Owning any vehicle requires a certain level of maintenance. While Toyotas usually require less maintenance than other makes, some parts will need to be replaced over time. Here are seven parts that you’re going to need to replace at some point over the life of your vehicle. We’ve also included the average cost of repair by a mechanic for each part. These examples are based on a 2010 Toyota Camry with the 3.5L V6.
Typical Replacement Cost (parts and labor): From $150 to $300
OEM Part Cost Only: Approximately $50-$60 per belt.
The serpentine belt, also called the drive belt, turns the pulleys on your engine accessories. This is vital to keep the alternator, power steering pump, and air conditioning functioning.
Serpentine belts don’t wear quickly, and under ideal conditions, they should last up to 100,000 miles. An aging belt may begin slipping and squeaking. If it breaks, you’ll notice right away as your car will stop running.
Intake Air Filter
Typical Replacement Cost (parts and labor): $40 – $75, only some dealers install them for free.
OEM Part Cost Only: As little as $20 and a very easy DIY project.
An intake air filter is your engine’s first line of defense against contaminants. A clear filter keeps fuel economy and engine performance at its peak. For this reason, the most common sign of a faulty filter is a decrease in fuel economy and performance. Toyota recommends replacement every 30,000 miles or 36 months under normal conditions and every 15,000 miles or 18 months in a dusty environment.
(Note: Photo is representative of a fuel filter, but may not be the exact filter for the application.)
Typical Replacement Cost (parts and labor): $150 -$250
OEM Part Cost Only: As little as $35.
Your Toyota’s fuel filter is responsible for filtering out contaminants from the fuel tank before they are able to travel to the engine. A fuel filter that’s reached the end of its life will cause your Camry to run poorly. It may run well at light throttle, but you’ll have a notable power loss when accelerating. In extreme cases, your Toyota will perform as if it is running out of gas. Replacing the fuel filter is not overly complex, but does require lowering the gas tank.
Typical Replacement Cost (parts and labor): $150-$250 per set of OEM pads
OEM Part Cost Only: Approximatley $40 to $80 per set, depending on whether they are for the front or rear brakes. See our full collection of OEM Toyota brake pads here.
Brake pads create friction with the rotor that slows the wheel. These are vital for safely stopping. If they wear too far, you’ll experience problems with braking and damage the rotors. Replacement intervals vary greatly based on they type of driving you do. You’ll know when it’s time to replace them because they create a high pitch squealing when they are almost worn out.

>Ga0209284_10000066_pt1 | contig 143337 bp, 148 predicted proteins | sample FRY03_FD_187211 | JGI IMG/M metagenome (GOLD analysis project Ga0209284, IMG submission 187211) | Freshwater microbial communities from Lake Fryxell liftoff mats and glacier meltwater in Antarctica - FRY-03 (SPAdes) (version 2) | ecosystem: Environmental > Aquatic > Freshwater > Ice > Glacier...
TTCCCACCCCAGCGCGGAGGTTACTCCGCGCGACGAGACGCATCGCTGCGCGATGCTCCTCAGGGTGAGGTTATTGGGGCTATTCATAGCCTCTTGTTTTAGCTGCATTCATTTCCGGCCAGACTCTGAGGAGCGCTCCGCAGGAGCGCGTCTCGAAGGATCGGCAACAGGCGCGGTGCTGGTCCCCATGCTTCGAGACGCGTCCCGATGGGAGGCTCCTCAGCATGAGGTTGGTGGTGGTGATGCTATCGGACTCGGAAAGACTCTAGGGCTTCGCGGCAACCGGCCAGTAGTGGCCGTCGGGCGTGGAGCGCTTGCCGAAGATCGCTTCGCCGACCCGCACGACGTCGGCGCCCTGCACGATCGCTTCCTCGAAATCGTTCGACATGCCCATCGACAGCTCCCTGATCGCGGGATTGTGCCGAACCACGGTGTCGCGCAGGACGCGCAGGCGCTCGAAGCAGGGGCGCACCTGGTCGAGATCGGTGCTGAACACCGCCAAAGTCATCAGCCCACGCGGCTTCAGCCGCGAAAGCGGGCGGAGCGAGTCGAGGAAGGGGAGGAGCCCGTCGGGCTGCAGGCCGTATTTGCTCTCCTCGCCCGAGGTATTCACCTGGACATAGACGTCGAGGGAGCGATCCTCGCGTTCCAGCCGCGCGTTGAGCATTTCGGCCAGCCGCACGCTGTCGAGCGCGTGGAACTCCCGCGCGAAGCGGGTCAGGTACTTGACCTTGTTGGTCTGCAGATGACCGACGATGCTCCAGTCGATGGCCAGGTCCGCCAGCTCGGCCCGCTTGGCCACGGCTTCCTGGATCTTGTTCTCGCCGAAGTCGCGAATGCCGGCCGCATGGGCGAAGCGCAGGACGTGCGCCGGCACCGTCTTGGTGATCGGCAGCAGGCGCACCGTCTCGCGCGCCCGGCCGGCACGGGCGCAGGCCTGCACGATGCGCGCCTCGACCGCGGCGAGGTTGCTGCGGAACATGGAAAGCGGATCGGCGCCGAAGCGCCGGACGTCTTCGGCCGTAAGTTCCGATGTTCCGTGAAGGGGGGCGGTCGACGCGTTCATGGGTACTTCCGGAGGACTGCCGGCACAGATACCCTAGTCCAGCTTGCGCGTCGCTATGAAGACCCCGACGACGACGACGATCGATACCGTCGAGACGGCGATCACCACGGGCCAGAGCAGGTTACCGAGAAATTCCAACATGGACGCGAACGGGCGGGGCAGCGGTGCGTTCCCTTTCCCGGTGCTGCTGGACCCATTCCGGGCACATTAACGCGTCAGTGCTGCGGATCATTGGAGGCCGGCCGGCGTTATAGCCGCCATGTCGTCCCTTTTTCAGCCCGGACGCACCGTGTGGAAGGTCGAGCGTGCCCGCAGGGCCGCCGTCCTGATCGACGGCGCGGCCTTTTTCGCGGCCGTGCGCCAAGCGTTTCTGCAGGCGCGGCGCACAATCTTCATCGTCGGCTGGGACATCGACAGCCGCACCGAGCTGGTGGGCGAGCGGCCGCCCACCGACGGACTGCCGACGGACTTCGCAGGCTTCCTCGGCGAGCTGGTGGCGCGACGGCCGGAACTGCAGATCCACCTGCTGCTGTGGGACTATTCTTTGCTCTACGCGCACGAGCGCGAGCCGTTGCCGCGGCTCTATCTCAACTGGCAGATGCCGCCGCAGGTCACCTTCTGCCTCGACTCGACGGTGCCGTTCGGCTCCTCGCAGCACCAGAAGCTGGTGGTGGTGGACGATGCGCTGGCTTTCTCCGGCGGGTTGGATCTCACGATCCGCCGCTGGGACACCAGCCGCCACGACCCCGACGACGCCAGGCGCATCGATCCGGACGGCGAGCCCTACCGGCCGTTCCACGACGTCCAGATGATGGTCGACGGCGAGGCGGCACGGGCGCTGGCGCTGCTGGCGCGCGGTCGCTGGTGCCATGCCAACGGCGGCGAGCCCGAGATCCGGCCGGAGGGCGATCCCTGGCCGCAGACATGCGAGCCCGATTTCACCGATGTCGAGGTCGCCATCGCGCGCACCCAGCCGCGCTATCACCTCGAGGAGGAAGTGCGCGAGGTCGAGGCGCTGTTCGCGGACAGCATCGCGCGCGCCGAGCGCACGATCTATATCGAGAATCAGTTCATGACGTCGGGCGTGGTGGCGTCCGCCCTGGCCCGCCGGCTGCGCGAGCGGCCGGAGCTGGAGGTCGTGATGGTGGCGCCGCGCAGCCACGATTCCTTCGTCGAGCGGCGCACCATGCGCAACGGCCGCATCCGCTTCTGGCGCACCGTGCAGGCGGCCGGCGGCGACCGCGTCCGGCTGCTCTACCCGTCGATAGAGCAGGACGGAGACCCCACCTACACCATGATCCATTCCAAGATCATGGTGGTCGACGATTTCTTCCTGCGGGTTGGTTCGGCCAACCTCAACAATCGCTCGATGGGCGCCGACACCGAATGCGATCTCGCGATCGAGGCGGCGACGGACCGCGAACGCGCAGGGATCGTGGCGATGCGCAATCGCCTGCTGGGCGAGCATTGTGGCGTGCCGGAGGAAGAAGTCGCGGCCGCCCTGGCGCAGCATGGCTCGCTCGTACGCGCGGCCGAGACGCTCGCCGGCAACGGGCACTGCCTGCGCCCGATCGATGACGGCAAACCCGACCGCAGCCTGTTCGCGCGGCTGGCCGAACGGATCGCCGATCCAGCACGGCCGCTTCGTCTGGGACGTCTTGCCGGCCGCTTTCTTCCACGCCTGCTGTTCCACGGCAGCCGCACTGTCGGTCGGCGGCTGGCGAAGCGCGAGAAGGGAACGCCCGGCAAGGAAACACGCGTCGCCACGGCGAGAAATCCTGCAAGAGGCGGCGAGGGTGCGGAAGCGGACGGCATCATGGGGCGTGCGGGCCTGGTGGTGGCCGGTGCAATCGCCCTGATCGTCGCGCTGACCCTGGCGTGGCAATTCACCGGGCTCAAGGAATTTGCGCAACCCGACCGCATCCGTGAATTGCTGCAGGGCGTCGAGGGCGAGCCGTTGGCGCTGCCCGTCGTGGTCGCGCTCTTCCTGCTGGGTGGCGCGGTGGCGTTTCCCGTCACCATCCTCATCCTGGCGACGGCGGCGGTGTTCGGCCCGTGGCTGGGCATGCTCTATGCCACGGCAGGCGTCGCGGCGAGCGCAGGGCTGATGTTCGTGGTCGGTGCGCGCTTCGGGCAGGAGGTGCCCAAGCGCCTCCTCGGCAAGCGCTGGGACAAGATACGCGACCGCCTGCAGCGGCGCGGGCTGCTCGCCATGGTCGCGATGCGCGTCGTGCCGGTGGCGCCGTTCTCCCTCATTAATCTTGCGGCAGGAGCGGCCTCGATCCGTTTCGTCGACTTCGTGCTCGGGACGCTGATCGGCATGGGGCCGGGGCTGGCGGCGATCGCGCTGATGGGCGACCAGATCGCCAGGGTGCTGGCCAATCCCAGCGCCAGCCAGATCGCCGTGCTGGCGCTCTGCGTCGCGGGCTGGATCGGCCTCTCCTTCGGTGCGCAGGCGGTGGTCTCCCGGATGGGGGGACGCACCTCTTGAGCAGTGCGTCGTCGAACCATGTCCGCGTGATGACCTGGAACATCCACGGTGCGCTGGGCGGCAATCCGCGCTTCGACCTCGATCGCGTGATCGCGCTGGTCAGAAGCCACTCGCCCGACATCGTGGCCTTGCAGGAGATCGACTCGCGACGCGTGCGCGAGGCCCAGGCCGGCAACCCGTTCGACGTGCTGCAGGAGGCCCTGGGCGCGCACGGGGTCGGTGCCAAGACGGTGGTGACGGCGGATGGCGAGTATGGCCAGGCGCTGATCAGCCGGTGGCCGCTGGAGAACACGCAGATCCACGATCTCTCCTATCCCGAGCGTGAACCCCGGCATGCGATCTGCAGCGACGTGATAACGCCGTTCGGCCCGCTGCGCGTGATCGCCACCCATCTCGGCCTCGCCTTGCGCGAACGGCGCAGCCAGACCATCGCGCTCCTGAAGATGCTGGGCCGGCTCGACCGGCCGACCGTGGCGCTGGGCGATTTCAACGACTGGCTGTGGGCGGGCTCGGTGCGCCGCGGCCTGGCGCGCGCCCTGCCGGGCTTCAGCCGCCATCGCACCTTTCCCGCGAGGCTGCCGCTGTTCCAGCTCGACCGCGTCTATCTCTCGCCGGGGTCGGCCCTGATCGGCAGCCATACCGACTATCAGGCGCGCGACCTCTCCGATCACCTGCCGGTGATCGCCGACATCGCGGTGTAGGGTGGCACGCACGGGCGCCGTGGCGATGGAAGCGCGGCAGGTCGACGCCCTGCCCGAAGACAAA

NOTE: It’s extremely important to use OEM brake pads on your vehicle, as they’re designed to work with your factory rotors, calipers, etc. If you use aftermarket pads, you can experience diminished braking power, increased pad or rotor wear, increased brake dust, etc.
Cabin Air Filter
Typical Replacement Cost (parts and labor): Up to $75
OEM Part Cost Only: As little as $34 and a very easy DIY project.
Cabin air filters keep contaminants out of the cabin and catch dust, pollen, and other pollutants that can make for a miserable ride. When replacement is needed, you’ll notice reduced HVAC flow and bad odors in the car. Replacement is needed about every 15k miles, or less if you live in an area with poor air quality.
Oil And Oil Filter
Typical Replacement Cost: Approximately $60-$100, including the oil change.
OEM Part Cost Only: You can buy an OE oil filter for $6, but you want to buy a half dozen to make the shipping charges worthwhile.
Oil filters catch nasty contaminants that could severely damage your engine — including oil sludge and metal shavings. Replacing the engine oil and filter regularly is needed to ensure effective lubrication and prolong the life of the engine. It’s recommended that you change your oil and oil filter between 3,000 – 5,000 miles or every 3 - 6 months. It’s hard to tell when it’s time for replacement as there are no real symptoms. If you notice the oil is very dark on the dipstick, it's probably time for an oil change.
Typical Replacement Cost: $125-$200 per tire, plus mounting and balancing costs
OEM Part Cost Only: Your local Toyota dealer is actually a great place to find affordable tires.*
They’re expensive to replace, but replacing tires is a reality of owning a vehicle. A replacement will depend on what type of tire you choose to use and what kind of terrain you drive on. You’ll need to replace them as soon as the tread is worn to the wear bars, or if they ever become damaged.
*NOTE: Toyota buys tires in bulk nationwide and ships them to their dealers at a substantially discounted rate compared to your local tire shop…Toyota is literally buying millions of tires and sending them to their dealers using the same distribution system they already have for parts. The bottom line is that tire prices are often very good at your local dealership. Check them out.